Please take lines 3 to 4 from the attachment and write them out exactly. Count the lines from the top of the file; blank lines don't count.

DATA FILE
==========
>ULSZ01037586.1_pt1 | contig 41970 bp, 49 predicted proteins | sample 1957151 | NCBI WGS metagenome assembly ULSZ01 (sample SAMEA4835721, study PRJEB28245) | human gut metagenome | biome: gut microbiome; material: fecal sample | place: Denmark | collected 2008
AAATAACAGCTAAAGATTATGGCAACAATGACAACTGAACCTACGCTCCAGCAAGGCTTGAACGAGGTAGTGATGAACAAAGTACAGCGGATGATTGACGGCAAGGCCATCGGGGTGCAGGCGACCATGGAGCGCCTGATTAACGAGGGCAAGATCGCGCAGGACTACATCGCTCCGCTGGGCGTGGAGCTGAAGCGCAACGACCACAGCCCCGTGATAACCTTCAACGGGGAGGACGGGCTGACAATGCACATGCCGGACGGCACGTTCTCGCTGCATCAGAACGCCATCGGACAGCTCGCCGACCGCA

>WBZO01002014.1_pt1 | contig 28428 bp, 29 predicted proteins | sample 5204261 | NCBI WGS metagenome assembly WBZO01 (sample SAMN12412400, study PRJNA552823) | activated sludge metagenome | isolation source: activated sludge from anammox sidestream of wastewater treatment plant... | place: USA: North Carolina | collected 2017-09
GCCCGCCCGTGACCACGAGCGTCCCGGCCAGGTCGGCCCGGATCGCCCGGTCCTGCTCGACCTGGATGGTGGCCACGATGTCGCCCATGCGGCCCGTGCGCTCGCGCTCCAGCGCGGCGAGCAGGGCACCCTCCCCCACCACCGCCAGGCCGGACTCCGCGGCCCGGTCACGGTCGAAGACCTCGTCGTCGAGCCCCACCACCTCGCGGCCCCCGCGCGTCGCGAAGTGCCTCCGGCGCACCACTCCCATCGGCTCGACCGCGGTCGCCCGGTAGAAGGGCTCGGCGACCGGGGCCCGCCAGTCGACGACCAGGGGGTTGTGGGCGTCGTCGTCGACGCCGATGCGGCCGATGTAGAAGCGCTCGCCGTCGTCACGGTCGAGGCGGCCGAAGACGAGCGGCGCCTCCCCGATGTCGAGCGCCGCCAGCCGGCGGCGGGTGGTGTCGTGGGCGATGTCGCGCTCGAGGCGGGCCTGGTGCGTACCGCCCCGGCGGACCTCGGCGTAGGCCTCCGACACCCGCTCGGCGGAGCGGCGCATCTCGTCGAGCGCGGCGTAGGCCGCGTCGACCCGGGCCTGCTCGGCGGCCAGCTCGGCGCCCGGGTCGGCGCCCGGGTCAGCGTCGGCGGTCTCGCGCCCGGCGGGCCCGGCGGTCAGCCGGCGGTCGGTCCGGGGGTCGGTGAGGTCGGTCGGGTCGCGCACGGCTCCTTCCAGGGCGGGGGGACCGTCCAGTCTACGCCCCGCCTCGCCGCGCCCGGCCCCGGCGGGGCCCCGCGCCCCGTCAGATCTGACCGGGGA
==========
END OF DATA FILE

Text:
>WBZO01002014.1_pt1 | contig 28428 bp, 29 predicted proteins | sample 5204261 | NCBI WGS metagenome assembly WBZO01 (sample SAMN12412400, study PRJNA552823) | activated sludge metagenome | isolation source: activated sludge from anammox sidestream of wastewater treatment plant... | place: USA: North Carolina | collected 2017-09
GCCCGCCCGTGACCACGAGCGTCCCGGCCAGGTCGGCCCGGATCGCCCGGTCCTGCTCGACCTGGATGGTGGCCACGATGTCGCCCATGCGGCCCGTGCGCTCGCGCTCCAGCGCGGCGAGCAGGGCACCCTCCCCCACCACCGCCAGGCCGGACTCCGCGGCCCGGTCACGGTCGAAGACCTCGTCGTCGAGCCCCACCACCTCGCGGCCCCCGCGCGTCGCGAAGTGCCTCCGGCGCACCACTCCCATCGGCTCGACCGCGGTCGCCCGGTAGAAGGGCTCGGCGACCGGGGCCCGCCAGTCGACGACCAGGGGGTTGTGGGCGTCGTCGTCGACGCCGATGCGGCCGATGTAGAAGCGCTCGCCGTCGTCACGGTCGAGGCGGCCGAAGACGAGCGGCGCCTCCCCGATGTCGAGCGCCGCCAGCCGGCGGCGGGTGGTGTCGTGGGCGATGTCGCGCTCGAGGCGGGCCTGGTGCGTACCGCCCCGGCGGACCTCGGCGTAGGCCTCCGACACCCGCTCGGCGGAGCGGCGCATCTCGTCGAGCGCGGCGTAGGCCGCGTCGACCCGGGCCTGCTCGGCGGCCAGCTCGGCGCCCGGGTCGGCGCCCGGGTCAGCGTCGGCGGTCTCGCGCCCGGCGGGCCCGGCGGTCAGCCGGCGGTCGGTCCGGGGGTCGGTGAGGTCGGTCGGGTCGCGCACGGCTCCTTCCAGGGCGGGGGGACCGTCCAGTCTACGCCCCGCCTCGCCGCGCCCGGCCCCGGCGGGGCCCCGCGCCCCGTCAGATCTGACCGGGGA